Chariot electric bus and an electric heave duty truck are wirelessly charged from ElectReon’s electric road on the Swedish island of Gotland.
ElectReon implanted 1.2-metre-long coils fist-deep into a 4.1km road linking Visby airport and town center on Gotland Island. The project then equipped a Chariot electric bus with three underfloor receivers picking up charge as the bus moves. The technology involves induction: a process known to mobile device owners using charging mats.
Wireless charging’s potential is huge. Electric vehicles took under 5 percent of world new car sales last year, and just 2 percent in the US. Poor sales reflect what has become known as “charge anxiety” among would-be buyers. US President Biden wants half a million charging stations across the USA by 2030: a $15 billion investment. Germany, also testing electric highways around Frankfurt, Hamburg, and Stuttgart, expects as many as 10 million electric vehicles on its roads by the end of the decade: some 20 times the current figure. Sweden, aiming for zero net emissions by 2045, plans 2400 kilometers (1491 miles) of electric roads by 2037.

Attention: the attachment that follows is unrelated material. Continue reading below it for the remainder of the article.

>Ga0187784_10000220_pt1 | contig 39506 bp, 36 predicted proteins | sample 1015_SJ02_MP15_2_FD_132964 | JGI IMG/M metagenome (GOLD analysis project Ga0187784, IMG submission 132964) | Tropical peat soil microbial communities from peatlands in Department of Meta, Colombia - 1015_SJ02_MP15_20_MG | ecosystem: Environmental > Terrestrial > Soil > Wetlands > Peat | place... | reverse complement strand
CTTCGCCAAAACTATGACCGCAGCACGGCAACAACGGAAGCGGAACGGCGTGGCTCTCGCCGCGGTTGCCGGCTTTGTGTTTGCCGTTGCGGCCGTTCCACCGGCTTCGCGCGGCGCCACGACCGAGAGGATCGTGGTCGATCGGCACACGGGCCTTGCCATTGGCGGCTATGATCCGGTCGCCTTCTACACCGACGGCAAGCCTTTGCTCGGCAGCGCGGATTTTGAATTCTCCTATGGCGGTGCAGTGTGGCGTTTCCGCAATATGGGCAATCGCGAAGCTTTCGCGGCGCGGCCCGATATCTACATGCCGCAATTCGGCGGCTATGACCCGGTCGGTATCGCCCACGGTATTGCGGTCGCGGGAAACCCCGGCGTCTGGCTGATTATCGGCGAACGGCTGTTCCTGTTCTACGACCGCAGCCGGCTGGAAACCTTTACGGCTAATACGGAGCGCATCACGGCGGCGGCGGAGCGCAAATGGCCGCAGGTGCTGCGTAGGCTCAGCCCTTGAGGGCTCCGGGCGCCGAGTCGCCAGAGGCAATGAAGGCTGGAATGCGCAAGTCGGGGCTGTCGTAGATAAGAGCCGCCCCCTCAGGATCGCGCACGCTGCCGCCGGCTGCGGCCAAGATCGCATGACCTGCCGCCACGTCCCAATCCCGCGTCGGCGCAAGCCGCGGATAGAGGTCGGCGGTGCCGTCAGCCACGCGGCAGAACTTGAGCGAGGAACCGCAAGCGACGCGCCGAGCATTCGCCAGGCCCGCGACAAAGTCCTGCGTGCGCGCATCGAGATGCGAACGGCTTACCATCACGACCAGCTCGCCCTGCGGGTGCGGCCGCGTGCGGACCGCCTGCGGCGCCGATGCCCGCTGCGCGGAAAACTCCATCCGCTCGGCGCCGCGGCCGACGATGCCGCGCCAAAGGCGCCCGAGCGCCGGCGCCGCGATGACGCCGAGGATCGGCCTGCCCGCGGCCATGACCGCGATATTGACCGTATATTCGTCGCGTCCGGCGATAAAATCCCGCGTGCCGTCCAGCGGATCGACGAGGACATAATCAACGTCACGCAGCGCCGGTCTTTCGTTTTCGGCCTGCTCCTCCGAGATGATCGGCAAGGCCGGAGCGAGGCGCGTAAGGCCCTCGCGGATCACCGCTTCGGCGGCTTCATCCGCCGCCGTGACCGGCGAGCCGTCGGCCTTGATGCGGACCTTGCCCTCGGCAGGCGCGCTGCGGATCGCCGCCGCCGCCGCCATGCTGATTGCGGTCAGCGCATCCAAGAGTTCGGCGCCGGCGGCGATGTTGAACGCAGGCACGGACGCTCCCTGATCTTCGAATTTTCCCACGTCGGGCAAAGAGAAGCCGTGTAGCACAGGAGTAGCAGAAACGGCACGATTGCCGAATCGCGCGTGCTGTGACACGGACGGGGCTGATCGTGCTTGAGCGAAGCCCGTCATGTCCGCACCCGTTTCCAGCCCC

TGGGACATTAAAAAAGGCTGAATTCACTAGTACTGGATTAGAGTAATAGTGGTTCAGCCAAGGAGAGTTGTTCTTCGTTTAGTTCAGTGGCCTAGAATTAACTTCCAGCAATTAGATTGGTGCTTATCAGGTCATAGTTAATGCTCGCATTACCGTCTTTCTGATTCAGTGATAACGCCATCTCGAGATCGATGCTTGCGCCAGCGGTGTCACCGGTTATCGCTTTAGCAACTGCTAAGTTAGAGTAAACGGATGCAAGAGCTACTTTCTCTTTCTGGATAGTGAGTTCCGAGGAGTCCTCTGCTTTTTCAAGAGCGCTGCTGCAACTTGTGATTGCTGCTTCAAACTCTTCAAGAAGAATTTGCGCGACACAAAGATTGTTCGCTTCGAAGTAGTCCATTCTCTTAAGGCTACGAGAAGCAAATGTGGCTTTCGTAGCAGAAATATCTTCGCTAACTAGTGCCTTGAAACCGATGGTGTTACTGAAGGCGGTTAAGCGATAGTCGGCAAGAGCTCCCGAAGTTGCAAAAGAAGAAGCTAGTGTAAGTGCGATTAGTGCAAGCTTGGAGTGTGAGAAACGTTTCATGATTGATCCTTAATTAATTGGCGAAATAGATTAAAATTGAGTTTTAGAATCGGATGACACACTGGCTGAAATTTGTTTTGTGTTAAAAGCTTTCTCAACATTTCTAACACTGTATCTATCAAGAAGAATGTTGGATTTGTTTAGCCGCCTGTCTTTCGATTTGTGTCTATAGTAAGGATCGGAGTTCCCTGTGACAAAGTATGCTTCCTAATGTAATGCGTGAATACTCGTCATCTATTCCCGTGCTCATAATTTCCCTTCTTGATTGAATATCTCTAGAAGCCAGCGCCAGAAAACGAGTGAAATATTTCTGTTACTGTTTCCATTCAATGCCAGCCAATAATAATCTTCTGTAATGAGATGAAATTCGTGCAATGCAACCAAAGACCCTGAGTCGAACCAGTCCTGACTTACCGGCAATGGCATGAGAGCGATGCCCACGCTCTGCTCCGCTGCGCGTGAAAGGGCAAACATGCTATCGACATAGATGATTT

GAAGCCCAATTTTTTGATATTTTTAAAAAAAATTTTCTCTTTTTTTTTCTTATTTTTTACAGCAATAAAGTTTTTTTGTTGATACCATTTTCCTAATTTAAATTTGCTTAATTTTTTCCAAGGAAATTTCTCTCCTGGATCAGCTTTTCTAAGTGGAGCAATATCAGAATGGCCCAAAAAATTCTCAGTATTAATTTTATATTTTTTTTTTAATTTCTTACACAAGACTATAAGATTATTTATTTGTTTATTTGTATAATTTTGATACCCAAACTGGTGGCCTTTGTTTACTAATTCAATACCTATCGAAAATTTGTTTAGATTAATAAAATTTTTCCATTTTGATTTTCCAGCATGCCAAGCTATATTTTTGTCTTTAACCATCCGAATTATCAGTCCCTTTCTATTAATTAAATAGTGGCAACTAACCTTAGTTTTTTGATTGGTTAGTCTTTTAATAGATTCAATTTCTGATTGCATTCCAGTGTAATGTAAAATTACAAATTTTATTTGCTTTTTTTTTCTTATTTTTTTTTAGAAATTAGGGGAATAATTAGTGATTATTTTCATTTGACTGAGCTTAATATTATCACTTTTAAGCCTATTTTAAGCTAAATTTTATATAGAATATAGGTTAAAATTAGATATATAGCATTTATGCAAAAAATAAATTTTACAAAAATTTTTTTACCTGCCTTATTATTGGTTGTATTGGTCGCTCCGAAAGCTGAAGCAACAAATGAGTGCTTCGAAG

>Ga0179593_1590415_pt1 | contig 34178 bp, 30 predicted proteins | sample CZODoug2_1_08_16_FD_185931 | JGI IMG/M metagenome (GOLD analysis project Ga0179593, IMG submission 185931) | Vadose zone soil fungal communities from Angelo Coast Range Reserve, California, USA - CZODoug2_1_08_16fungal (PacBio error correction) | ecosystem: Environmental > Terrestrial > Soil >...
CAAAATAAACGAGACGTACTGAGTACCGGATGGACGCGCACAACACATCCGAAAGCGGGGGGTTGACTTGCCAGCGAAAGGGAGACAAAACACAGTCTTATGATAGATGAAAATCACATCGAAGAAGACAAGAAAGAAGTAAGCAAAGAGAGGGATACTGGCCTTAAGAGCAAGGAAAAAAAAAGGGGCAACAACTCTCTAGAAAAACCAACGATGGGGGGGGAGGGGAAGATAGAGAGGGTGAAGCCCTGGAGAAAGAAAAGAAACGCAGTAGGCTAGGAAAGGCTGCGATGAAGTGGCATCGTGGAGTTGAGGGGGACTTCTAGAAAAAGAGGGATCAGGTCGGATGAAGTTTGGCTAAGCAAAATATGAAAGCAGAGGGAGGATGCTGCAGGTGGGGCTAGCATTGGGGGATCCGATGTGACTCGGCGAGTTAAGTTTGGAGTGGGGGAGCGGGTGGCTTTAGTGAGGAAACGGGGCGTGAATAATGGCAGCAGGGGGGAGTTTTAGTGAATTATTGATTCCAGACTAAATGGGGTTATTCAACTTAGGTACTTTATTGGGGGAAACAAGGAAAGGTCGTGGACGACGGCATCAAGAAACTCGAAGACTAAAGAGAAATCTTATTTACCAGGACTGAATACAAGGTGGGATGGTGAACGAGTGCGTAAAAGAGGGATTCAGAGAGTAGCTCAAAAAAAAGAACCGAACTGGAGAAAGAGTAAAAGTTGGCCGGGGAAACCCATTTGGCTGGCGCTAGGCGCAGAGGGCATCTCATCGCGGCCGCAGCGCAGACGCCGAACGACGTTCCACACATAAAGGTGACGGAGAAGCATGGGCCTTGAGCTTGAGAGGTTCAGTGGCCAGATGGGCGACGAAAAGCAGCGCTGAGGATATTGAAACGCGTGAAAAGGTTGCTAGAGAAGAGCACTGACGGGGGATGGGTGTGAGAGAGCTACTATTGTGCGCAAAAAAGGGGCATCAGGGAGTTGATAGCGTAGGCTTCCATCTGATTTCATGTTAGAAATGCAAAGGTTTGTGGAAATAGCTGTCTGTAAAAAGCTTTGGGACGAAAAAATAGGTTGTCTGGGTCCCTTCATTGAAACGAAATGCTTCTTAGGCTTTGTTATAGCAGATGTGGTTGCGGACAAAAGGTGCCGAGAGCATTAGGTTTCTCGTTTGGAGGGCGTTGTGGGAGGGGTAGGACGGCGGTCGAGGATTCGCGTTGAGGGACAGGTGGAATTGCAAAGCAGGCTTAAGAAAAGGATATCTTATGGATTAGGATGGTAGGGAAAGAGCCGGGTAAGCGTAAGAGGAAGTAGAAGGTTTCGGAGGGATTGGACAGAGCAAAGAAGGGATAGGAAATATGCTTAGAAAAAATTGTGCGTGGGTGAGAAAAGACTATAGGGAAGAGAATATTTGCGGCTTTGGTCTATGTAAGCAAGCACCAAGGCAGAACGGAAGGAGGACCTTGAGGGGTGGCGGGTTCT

The Swedish Transport Administration says ElectReon’s Gotland project cost some €1 million/$1.2 million a kilometre. This is half the price of a catenary network. Still, ElectReon’s coils deliver a quarter of a catenary network’s power: direct energy transfer is more efficient. Ocercoming this calls for more infrastructure. In a few years ElectReon has boosted power transfer ten-fold to 25 kilowatt hours per receiver. It aims at 45kWh next year.
The ElectReon system “is easy to deploy, has almost no visible parts, and hopefully also low maintenance costs,” says Swedish Transport Administration strategic development director Jan Pettersson.